On the heels of Gov. Rick Snyder signing legislation making Michigan the 24th so-called “right-to-work” state in the country, Forbes reports its seventh annual ranking of the Best States for Business indicates the state is on the right track.
All but one (Colorado) of the top 10 states in Forbes’ ranking have right-to-work laws on the books. Of the bottom 10 states, No. 46 Mississippi is the only right-to-work state.
Michigan is No. 47 in the ranking, which is based on six factors: costs, labor supply, regulatory environment, current economic climate, growth prospects and quality of life.
Thousands of angry union members descended on the Capitol in Lansing earlier this week to protest new limits on the financing of organized labor – a stunning reversal for the home of the United Auto Workers. Critics of right-to-work laws argue they lower wages and weaken unions, while proponents say they attract businesses.
Michigan suffered the worst economic contraction in the nation over the past five years, as well as the largest net population loss, Forbes says.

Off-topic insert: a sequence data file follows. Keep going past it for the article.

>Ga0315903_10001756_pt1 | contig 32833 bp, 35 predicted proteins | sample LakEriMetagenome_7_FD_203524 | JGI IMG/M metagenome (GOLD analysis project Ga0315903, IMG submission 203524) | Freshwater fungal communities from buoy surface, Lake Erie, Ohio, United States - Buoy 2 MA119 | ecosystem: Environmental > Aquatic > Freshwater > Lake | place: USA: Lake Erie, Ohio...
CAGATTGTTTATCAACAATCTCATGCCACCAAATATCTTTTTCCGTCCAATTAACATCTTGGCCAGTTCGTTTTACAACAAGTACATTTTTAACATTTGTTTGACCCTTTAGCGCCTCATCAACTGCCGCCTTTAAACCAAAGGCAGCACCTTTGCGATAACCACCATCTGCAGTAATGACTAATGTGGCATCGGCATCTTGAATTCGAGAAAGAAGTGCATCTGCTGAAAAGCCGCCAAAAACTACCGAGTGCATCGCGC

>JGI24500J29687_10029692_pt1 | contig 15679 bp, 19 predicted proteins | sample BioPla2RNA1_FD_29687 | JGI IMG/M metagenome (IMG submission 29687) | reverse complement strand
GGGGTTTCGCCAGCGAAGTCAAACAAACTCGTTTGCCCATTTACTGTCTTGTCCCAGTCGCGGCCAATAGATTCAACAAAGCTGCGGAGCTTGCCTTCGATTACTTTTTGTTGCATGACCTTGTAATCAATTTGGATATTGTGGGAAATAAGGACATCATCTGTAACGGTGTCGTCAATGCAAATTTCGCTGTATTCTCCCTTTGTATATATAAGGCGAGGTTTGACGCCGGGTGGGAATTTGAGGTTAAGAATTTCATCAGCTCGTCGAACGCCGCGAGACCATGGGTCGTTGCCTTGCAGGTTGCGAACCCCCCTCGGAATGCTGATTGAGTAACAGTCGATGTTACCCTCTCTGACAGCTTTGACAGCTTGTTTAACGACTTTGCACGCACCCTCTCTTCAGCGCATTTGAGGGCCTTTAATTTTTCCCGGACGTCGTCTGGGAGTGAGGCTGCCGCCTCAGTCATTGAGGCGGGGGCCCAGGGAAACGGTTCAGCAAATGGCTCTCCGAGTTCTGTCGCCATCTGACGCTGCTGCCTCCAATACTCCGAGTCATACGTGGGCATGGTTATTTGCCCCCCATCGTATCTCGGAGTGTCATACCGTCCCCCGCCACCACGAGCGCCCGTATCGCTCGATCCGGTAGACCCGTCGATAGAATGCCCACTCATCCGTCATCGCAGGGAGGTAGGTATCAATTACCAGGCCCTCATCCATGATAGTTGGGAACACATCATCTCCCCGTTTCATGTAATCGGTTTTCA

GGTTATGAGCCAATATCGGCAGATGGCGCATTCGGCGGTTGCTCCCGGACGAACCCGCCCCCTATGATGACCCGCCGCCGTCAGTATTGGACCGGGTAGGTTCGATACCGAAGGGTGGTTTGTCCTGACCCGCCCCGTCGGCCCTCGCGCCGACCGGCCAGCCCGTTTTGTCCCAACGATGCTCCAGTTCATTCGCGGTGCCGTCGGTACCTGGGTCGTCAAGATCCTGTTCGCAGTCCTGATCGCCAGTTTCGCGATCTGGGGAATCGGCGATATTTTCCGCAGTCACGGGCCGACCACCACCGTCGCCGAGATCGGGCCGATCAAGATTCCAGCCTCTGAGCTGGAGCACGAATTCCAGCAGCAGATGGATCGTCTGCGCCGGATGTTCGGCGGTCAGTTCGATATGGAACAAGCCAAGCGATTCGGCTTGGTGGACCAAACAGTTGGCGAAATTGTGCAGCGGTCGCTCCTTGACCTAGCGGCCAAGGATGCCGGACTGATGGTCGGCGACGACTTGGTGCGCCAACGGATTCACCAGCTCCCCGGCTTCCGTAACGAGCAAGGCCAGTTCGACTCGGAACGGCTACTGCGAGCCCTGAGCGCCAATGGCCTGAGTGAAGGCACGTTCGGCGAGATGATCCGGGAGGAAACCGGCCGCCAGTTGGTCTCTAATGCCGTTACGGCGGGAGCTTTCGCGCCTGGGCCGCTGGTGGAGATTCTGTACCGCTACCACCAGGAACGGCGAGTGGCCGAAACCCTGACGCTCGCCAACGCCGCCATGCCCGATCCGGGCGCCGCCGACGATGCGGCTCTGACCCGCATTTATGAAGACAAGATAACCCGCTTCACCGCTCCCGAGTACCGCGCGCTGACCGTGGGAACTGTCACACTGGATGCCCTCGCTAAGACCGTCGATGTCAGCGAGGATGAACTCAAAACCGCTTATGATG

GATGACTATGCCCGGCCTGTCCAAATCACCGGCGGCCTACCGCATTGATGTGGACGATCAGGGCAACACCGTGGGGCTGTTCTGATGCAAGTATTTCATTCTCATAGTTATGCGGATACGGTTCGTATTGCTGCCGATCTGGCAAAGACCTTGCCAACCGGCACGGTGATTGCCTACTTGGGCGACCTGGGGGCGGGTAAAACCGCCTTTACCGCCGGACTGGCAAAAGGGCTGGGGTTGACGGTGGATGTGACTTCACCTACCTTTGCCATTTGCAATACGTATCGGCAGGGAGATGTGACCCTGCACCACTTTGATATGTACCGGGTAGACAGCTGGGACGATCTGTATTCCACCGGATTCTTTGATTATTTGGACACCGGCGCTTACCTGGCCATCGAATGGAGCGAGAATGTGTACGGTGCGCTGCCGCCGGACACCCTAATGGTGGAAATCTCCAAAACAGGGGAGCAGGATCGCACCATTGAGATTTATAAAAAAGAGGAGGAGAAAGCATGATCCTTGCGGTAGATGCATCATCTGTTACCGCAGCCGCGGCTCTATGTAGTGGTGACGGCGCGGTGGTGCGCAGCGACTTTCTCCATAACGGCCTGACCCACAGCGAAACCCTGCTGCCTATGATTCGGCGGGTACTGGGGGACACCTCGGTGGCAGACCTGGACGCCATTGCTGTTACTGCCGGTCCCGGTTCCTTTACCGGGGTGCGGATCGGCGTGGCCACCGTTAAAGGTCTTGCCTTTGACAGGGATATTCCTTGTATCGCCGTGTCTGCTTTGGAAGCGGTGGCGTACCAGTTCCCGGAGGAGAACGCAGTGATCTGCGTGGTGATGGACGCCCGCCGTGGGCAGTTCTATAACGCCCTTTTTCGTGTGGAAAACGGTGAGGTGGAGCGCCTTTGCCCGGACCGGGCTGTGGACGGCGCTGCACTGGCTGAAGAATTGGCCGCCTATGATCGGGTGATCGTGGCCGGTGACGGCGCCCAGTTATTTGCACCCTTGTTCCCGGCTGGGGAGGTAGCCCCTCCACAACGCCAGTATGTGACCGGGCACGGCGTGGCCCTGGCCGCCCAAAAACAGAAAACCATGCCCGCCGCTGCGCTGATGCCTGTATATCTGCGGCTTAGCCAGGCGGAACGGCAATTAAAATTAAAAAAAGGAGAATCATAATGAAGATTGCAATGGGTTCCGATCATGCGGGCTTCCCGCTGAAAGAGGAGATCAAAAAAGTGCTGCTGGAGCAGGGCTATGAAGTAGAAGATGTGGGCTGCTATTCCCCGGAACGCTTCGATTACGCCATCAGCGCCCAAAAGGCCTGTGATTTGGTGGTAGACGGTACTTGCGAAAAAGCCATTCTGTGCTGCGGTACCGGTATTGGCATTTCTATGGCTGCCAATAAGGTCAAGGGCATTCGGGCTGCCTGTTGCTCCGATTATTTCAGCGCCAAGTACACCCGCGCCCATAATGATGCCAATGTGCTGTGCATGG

Snyder makes his case for “Reinventing Michigan” in an op-ed for Forbes. He writes: “Michigan businesses will realize greater efficiency and higher potential profits while partnering with a world-class workforce that will be free to decide whether union membership is right for them.”
Utah heads Forbes’ list for a third straight year. Its economy has expanded 2.3 percent annually since 2006 – fifth best in the U.S – versus 0.5 percent for the nation as a whole. “We have a very fertile environment for entrepreneurs and business,” Gov. Gary Herbert said.
The biggest gainer was Indiana, whose adoption of legislation that bars requiring workers to pay union dues as a condition of employment was a catalyst for Snyder calling for similar action in Michigan. Indiana’s job outlook has also improved dramatically, Forbes says. A year ago, its five-year employment outlook was the worst in the U.S., but now it ranks in the top half of states, according to Moody’s Analytics.